December 31, 2014
Men and women who consumed a cocoa-rich diet for three months did much better on memory tests than those who did not, a small but rigorous new study reports. The findings provide new support that chocolate, thought to provide a variety of benefits for heart health, may be good for the brain as well.
The study was conducted in 37 healthy men and women aged 50 to 69. Some drank a specially prepared cocoa beverage high in flavanols, the antioxidants found in dark chocolate. Others supplemented their daily meals with a drink containing a scant amount of cocoa antioxidants.
After three months, those consuming the flavanol-rich diet scored much higher on memory tests than those on the low-flavanol diet. The tests measured the kind of memory skills required to remember where you parked your car, for example, or to recall the face of someone you just met. Remarkably, even though the study participants were in their 50s and 60s, many of those drinking the cocoa-rich beverage performed as well as those in their 30s and 40s.
Brain scans using a technique called functional MRI showed that the cocoa supplement improved blood flow to the hippocampus, a part of the brain critical for thinking and memory. Specifically, blood flow increased to an area of the hippocampus called the dentate gyrus, deterioration of which is thought to be involved in age-related memory loss and the onset of “senior moments.”
Earlier studies in mice have shown that the antioxidants bolster connections between neurons in the brain, and specifically in the hippocampus. The same thing may be happening in people, the researchers said.
The hippocampus is also affected by Alzheimer’s disease. But none of the participants in this study had Alzheimer’s or other forms of dementia. Alzheimer’s causes extensive damage to this part of the brain, and the researchers said it was unlikely that chocolate would have notable benefits for someone already affected by the disease.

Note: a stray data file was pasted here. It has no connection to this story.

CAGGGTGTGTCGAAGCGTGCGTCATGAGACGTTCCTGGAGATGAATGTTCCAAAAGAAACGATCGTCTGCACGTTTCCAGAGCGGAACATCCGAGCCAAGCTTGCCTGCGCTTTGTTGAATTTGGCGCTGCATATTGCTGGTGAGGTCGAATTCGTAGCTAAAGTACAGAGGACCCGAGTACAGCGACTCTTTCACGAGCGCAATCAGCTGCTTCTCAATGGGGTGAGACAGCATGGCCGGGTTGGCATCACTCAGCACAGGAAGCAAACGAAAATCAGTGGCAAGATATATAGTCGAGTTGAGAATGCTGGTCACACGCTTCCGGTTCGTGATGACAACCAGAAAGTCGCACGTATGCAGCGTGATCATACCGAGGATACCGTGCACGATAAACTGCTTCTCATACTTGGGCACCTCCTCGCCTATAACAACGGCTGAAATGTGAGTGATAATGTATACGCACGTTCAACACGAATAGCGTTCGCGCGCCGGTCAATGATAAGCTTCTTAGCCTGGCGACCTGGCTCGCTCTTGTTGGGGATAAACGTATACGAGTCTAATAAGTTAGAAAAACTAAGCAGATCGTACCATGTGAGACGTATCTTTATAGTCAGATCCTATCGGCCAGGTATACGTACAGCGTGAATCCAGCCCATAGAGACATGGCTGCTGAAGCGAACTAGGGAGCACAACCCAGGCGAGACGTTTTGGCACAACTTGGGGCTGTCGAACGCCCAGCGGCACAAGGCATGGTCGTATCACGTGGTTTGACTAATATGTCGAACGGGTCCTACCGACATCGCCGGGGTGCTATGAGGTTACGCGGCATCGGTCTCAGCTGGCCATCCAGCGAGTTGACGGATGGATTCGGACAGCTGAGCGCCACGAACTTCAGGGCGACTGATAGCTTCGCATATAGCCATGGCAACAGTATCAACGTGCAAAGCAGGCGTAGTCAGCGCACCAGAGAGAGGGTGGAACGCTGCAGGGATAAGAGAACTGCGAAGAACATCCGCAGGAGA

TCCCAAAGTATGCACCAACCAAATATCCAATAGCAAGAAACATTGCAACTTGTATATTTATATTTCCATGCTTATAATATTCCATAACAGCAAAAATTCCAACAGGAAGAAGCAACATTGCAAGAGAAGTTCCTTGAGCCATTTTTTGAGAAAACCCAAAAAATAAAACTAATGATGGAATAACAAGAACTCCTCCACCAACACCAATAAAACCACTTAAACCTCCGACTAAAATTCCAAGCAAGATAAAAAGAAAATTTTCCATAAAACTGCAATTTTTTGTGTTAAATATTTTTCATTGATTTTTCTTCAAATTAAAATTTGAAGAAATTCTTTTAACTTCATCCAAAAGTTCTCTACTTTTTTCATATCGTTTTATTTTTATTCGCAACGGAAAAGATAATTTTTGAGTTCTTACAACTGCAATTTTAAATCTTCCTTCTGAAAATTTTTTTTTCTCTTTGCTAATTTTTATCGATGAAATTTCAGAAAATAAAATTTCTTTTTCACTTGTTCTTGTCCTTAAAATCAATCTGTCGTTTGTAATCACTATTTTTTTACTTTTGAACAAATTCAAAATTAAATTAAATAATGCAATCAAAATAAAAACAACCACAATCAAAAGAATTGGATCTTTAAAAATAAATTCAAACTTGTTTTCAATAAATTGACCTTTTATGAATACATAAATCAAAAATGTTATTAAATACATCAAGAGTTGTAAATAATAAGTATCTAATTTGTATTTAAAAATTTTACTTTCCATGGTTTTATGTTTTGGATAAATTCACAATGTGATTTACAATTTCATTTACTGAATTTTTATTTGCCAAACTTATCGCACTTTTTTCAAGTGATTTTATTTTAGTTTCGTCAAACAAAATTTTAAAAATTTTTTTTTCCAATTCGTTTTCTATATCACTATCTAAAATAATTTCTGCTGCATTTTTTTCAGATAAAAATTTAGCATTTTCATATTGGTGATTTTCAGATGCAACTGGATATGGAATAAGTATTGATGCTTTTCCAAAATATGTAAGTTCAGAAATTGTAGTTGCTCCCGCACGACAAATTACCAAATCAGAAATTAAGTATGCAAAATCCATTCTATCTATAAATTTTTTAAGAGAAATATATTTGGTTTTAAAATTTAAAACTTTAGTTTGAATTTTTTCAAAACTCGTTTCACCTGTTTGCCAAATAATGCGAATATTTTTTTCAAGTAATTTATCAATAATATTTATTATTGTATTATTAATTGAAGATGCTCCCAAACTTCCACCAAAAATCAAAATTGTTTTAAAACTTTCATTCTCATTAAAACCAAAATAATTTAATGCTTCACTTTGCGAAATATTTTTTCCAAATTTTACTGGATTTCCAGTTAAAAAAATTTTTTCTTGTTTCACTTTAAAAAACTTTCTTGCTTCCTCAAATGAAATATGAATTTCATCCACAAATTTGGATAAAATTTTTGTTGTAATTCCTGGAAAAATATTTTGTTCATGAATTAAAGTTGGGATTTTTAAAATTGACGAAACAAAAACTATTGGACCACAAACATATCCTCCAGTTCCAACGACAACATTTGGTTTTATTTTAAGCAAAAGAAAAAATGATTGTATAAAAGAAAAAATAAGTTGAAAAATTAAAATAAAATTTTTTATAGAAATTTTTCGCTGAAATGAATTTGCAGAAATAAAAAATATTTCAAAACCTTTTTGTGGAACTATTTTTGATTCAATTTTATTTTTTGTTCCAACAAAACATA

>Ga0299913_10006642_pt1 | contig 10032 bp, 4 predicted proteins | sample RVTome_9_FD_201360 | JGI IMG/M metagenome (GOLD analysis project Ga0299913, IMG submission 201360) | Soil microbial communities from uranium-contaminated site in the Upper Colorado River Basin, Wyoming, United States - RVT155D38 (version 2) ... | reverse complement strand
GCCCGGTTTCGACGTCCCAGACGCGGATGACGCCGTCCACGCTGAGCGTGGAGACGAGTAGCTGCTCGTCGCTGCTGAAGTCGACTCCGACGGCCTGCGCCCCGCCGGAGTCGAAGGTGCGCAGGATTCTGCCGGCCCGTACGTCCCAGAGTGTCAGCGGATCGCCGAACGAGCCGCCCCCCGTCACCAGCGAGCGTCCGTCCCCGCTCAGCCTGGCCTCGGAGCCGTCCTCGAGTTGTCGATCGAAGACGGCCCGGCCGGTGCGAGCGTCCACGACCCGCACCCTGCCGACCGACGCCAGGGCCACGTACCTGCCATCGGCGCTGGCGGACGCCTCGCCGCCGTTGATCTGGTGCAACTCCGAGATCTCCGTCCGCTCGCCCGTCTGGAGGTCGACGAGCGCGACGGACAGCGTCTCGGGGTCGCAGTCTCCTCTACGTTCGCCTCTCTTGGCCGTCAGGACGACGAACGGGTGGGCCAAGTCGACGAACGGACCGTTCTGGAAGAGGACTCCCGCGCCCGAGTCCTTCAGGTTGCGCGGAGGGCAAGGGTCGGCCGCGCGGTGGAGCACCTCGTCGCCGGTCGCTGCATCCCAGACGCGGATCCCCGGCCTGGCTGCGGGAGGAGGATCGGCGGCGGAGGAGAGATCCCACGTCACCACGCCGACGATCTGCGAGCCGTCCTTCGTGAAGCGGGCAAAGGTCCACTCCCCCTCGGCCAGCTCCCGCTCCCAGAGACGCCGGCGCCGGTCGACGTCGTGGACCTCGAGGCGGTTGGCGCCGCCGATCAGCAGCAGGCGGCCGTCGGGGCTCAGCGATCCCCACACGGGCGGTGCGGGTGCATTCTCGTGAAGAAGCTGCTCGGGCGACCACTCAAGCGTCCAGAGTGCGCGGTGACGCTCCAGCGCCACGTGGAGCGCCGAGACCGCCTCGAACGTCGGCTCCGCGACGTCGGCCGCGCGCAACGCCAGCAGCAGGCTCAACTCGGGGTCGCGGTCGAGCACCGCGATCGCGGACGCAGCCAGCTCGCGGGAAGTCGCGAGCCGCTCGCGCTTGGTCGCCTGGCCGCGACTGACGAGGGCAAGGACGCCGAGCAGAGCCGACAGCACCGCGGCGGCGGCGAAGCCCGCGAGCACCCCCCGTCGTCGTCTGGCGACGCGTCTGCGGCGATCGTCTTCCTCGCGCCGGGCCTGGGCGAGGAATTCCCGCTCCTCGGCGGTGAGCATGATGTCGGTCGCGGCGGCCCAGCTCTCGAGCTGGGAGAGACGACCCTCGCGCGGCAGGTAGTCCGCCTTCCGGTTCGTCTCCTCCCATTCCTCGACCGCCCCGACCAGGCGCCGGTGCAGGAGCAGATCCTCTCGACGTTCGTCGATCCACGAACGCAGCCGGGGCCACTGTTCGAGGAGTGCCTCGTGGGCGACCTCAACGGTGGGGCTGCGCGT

You’d also have to eat a lot of chocolate to get the levels of antioxidants used in the study. Participants in the high-cocoa group consumed the equivalent of 900 milligrams of cocoa flavanols daily, the amount found in about 25 candy bars.
Flavanols are found mainly in dark chocolate. Milk chocolate is low in the antioxidants, and the methods used to process cocoa typically strip it of much of its flavanol content.
The scientists who conducted the study said they are not sure how long the benefits might last, and whether lower amounts of cocoa consumption might provide similar benefits.
One of the backers of the study was the candy maker Mars, which makes a cocoa supplement called CocoaVia that contains lower amounts of flavanols. But the study was also supported by the National Institutes of Health, and researchers said that it was rigorously designed and conducted.
Flavanols are also found in tea, apples and some vegetables, though in much lower amounts than those used in the study.
The results more firmly establishes that the dentate gyrus is the anatomical source of age-related memory loss, said Scott Small, the study’s senior author and director of the Alzheimer’s Disease Research Center at the Taub Institute at Columbia University Medical Center. He said the study also offered yet more evidence that diet and lifestyle measures that increase blood flow to the brain can slow or reverse age-related cognitive decline.
Source: Adam M Brickman, Usman A Khan, Frank A Provenzano, et al: “Enhancing Dentate Gyrus Function With Dietary Flavanols Improves Cognition in Older Adults.” Nature Neuroscience, Oct. 26, 2014